The book versus the film – a tip to help writers fix an incoherent and sprawling plot

The English PatientI’ve had this question from Marco Viviani:

I’m stuck. I outlined a setting, characters and events. But when it comes to put all together, they don’t fit. Every time I try to change something (aspects of the setting, adding or removing characters) things don’t work. I tried killing several darlings (and reviving them),but the plot is still not making sense. I feel like I’m forcing a cat to take a bath. I keep seeing logic holes. I rearrange and new holes appear. I tried a lot of things (including the card game from Nail Your Novel), but I feel there is something I can’t see, which is the piece I’m missing to put in (or take away) to make things work.

Oh my, what a familiar litany. You must have been eavesdropping chez Morris. My desk is currently littered with notes and scribbles about The Mountains Novel.

What stands out for me is this phrase:

‘I feel like there’s something I can’t see, the piece I’m missing to make things work.’

So there are two things you are looking for: coherence and clarity.

(And what’s that got to do with the title of this post? We’ll come to that. But first, let’s tackle coherence.)

sidebarcrop1 Coherence

Every time you try to streamline, your inner editor-fairy is telling you that’s not the way. Sometimes we’re like detectives following a hunch, and the only way is a 7% solution or strangle a violin. Just what is the connection that makes sense of all this sprawl?

Here’s what I do – and it’s not very different from what you’ve described. I muddle about with possibilities, subtract things, double them, make lists of pros and cons of a new idea, viewpoint or angle, let the idea settle and come back to it anew.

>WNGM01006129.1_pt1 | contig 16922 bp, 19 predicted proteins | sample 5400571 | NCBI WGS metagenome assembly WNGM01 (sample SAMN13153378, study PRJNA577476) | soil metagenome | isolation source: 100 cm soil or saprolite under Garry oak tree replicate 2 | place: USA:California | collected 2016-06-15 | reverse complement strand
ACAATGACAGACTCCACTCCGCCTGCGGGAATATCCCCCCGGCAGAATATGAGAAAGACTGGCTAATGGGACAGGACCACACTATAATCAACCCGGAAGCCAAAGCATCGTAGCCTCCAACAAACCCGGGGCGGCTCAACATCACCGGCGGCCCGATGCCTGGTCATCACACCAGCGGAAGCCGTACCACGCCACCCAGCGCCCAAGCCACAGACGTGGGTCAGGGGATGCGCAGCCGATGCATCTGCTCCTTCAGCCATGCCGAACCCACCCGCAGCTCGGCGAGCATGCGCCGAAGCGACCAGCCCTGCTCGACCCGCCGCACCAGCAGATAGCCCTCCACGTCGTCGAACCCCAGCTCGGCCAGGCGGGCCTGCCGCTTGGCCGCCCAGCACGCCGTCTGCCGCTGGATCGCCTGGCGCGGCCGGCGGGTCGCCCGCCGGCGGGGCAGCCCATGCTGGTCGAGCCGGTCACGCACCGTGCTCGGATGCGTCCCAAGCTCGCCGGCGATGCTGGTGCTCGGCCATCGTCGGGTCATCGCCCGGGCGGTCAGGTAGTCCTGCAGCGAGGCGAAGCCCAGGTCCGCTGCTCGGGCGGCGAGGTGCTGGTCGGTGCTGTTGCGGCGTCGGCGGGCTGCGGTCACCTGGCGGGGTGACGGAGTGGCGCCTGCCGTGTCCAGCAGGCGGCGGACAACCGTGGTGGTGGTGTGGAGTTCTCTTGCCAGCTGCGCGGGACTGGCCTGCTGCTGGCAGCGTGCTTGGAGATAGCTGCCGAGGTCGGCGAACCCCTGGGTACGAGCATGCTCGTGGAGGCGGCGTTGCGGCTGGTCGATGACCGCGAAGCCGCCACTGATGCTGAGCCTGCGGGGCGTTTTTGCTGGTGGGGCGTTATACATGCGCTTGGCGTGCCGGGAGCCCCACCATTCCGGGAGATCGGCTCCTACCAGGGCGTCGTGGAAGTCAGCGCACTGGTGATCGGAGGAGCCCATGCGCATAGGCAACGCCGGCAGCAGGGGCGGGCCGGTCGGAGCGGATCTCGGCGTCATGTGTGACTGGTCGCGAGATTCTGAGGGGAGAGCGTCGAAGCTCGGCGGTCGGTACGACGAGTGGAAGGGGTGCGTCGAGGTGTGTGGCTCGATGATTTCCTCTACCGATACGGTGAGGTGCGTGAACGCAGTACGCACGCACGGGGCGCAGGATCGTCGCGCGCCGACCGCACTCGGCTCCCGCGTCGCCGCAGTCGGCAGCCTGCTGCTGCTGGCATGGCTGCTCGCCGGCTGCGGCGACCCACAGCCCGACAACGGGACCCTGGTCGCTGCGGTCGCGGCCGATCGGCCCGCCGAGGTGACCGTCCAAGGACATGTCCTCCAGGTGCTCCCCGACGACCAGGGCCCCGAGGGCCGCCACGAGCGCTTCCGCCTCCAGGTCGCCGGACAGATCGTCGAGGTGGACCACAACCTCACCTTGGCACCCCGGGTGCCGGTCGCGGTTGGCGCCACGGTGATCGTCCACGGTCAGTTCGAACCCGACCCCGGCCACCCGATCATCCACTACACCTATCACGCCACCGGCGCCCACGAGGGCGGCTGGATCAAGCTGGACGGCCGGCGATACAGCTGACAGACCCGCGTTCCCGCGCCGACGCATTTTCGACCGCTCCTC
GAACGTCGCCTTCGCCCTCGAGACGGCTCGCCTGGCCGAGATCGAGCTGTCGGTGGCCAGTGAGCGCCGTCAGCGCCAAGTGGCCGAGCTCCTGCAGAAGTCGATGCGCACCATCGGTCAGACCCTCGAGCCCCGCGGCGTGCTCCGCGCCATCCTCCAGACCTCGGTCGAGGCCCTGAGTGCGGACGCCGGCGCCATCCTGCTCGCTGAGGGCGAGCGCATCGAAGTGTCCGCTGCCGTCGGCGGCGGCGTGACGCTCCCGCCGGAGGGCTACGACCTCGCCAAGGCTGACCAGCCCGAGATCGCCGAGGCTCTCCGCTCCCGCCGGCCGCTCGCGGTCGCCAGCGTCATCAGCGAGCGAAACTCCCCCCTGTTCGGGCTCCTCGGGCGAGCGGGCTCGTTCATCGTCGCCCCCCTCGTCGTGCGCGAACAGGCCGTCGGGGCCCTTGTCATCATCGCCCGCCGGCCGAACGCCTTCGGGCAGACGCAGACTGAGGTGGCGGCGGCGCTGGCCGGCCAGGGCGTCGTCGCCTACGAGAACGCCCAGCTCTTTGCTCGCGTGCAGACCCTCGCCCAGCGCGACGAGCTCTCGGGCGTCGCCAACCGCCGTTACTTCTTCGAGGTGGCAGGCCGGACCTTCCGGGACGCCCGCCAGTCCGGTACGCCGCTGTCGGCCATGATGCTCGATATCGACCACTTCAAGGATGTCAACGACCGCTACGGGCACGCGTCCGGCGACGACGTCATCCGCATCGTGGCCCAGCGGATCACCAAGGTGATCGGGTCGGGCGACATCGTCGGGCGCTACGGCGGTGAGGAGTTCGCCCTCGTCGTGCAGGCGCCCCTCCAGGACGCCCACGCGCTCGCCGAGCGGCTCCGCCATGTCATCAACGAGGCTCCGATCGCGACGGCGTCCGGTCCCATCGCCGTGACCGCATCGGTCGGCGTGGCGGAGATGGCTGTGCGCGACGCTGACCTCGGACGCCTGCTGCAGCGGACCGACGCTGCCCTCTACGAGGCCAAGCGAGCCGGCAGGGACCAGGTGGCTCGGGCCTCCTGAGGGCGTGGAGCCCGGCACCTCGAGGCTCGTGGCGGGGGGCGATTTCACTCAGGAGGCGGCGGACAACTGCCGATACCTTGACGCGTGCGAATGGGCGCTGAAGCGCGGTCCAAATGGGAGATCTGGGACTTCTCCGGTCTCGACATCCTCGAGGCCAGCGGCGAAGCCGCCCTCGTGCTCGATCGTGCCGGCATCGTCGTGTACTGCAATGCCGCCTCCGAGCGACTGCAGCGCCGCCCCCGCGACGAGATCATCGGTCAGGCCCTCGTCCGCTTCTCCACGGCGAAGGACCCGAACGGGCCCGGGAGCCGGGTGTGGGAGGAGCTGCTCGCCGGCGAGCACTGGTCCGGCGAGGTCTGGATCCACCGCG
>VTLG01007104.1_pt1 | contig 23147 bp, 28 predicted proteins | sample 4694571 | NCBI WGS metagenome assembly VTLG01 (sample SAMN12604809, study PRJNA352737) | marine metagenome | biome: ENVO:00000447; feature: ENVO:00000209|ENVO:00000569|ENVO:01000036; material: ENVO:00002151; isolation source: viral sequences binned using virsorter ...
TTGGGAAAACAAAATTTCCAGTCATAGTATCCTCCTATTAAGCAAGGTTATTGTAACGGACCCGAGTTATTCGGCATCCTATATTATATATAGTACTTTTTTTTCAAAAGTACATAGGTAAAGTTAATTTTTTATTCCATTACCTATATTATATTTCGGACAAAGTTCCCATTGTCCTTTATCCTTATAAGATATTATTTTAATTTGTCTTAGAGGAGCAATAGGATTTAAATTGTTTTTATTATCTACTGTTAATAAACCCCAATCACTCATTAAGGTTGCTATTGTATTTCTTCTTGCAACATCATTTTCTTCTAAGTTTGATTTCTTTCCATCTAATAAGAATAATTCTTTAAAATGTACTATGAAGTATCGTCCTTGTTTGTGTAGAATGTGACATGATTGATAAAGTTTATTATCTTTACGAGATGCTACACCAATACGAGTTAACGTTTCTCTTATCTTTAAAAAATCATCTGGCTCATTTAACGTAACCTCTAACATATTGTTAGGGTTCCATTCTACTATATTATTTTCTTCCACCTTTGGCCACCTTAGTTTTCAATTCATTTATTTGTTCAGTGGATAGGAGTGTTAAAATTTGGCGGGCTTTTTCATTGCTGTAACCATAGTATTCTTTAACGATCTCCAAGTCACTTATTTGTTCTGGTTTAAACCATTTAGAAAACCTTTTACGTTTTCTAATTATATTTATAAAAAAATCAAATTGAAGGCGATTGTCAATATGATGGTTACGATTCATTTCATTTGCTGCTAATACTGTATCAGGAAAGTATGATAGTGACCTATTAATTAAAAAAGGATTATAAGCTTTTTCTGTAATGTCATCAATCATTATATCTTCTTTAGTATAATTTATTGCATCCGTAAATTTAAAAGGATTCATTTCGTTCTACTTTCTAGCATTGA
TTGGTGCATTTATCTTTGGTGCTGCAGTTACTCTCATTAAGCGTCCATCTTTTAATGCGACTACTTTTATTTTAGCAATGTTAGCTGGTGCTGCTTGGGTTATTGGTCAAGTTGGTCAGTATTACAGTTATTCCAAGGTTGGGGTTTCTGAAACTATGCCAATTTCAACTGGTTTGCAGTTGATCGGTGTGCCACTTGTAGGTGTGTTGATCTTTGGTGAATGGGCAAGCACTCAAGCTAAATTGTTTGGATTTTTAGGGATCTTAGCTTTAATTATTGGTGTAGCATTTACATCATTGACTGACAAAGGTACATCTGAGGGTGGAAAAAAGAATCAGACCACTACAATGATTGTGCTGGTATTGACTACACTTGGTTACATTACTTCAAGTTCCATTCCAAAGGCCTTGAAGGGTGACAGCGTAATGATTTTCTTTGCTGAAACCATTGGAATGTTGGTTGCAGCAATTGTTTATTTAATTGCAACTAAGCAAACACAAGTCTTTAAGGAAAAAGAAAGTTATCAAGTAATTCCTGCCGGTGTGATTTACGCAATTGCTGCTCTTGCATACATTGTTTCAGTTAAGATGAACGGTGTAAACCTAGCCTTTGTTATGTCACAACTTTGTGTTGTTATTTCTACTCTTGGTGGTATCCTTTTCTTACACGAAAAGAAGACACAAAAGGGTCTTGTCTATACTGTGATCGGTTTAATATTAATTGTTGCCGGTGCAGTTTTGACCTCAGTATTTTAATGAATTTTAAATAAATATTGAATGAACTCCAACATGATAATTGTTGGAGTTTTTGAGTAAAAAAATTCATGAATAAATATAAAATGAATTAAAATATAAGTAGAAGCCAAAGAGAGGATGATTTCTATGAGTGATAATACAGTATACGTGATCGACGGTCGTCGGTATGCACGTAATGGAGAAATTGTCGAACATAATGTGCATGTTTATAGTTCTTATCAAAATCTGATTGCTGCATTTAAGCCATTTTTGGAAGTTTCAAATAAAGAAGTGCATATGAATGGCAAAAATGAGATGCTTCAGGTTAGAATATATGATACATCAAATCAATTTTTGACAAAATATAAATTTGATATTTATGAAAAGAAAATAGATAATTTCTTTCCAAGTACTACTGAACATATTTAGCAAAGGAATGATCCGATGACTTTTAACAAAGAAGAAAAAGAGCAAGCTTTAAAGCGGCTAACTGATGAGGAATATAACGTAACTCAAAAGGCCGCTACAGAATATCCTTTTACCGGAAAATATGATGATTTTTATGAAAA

It particularly helps to return to your themes. Jot them down and consider how your plot events and character issues align with them. Perhaps your themes have changed and this is why the novel is looking too sprawling. Has it suddenly become a novel about ‘everything’?

Sometimes you get more coherence by diving into the first draft regardless. If you have a scene order that makes rough sense but isn’t perfect, start writing anyway. See what happens once you live as the characters and let them inhabit the book. You might find their experience fills those gaps and confirms your hunch on a level you couldn’t get by analysis. Or you might see modifications you can make – rewrite cards, shuffle them if necessary, adjust your map as you go.

With The Mountains Novel, I have two big ideas I’m putting together that don’t appear to naturally fit. That’s one reason I’m not going to tell you what they are in this post – but in my gut I always knew they belonged together. And the further in I write, the more resonance I see.

Which brings me to my more practical tip.

2 Clarity

I’m currently rereading The English Patient. I love both novel and movie – but they are very different, even though they are made from the same characters, setting and story events. Reading the novel and noticing the differences is suggesting new ways I could use my own ideas – and they’re all the kind of changes we might make when refining a plot –